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O, Ignis Spiritus Paracliti — for alternating soprano solo, treble voices(R. B.)
  • O, Ignis Spiritus Paracliti — for alternating soprano solo, treble voices(R. B.)


    Have you ever wondered what sort of work goes into arranging a hymn — or, more specifically, a musical sequence? Is it crafting orchestrations (use of instrumental colors) based on the demands of the Latin text? Is it the task of objectifying such text as it would be heard for the first time? Is it creating adjustments and contrasts between sections to honor the incessantly alternating form of the piece? Is it the labor of typesetting music to be accessibly played, sung, and understood by cantors/choirs/instrumentalists?

    If you answered "all the above and more" — you are correct.

    In my process of arranging one of St. Hildegard of Bingen's haunting texts, "O, Ignis Spiritus Paracliti," the Latin text, its English translation, and the score itself are considered greatly to edify the viewer/listener as to see the role of both the composer and her arranger. In this case, a small chamber ensemble accompanies a trio consort of treble singers, who alternate between solo and ensemble.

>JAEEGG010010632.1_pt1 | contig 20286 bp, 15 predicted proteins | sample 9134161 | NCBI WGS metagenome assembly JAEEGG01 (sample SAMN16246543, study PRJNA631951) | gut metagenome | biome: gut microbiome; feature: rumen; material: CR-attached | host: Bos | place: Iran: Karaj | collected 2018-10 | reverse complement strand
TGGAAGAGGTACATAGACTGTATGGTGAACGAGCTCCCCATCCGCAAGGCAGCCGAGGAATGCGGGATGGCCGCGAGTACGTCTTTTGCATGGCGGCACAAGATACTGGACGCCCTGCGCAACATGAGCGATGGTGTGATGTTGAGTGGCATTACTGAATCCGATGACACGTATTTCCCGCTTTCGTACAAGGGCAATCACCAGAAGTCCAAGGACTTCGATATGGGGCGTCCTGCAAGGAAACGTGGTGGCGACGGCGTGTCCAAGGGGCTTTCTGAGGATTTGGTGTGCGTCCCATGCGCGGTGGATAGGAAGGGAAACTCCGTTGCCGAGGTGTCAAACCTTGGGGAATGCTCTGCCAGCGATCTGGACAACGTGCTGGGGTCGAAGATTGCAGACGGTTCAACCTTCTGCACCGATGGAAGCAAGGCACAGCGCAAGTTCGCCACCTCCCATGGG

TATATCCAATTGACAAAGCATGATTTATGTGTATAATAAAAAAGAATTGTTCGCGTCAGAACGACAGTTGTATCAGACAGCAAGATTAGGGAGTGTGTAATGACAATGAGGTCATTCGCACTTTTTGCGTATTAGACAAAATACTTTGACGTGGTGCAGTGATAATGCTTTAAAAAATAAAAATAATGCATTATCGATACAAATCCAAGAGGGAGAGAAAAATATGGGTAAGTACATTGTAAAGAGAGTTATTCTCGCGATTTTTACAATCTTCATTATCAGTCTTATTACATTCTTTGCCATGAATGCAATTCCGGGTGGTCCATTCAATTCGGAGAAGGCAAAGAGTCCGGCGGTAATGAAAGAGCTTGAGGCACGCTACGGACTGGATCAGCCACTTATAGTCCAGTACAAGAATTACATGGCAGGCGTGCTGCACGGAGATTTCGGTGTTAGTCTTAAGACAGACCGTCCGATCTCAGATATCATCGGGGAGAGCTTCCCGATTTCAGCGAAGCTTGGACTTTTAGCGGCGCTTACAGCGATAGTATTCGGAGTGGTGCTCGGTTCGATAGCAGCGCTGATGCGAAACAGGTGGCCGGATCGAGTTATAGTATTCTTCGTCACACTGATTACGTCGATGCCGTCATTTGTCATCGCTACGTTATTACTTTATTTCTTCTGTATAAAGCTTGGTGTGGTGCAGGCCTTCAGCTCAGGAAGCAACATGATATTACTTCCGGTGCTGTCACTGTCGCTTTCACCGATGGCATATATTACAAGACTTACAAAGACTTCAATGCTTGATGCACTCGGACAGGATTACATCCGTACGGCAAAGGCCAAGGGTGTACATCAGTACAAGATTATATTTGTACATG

Saint Hildegard von Bingen, named in 2012 by Pope Benedict as a Doctor of the Church, was a Benedictine nun and polymath — active as a scientist, linguist/author, physician, musician, and mystic, among dozens of other titles. She is documented as one of the first documented female composers in the Western art canon, having lived from 1098–1179. Her "O, ignis Spiritus paracliti," where she both authored the text and composed the chant, functions as a Sequence to the Holy Spirit, often grouped with their companion antiphon (Spiritus sanctus vivificans) and hymn (O ignee Spiritus).

    Nathaniel M. Campbell writes that "through Hildegard’s unique recasting of the sequence form, in which “she makes each pair [of versicles] melodically similar, at times identical, yet [with] a trace of asymmetry” (Dronke, Poetic Individuality, p. 158), it maintains a rhythm both steady and dynamic to express the Holy Spirit’s role as root of nature and as anima mundi, “the soul of the world".... Hildegard’s symbolic-poetic mode excels in connecting “the highest levels of contemplative knowledge (of divinity itself) with the lowest levels of concrete images and artifacts” as she envisions each particular image in the light of the entire scope of salvation history."


    For more info, view it at the online catalog here!

    Soprano Voice Feature

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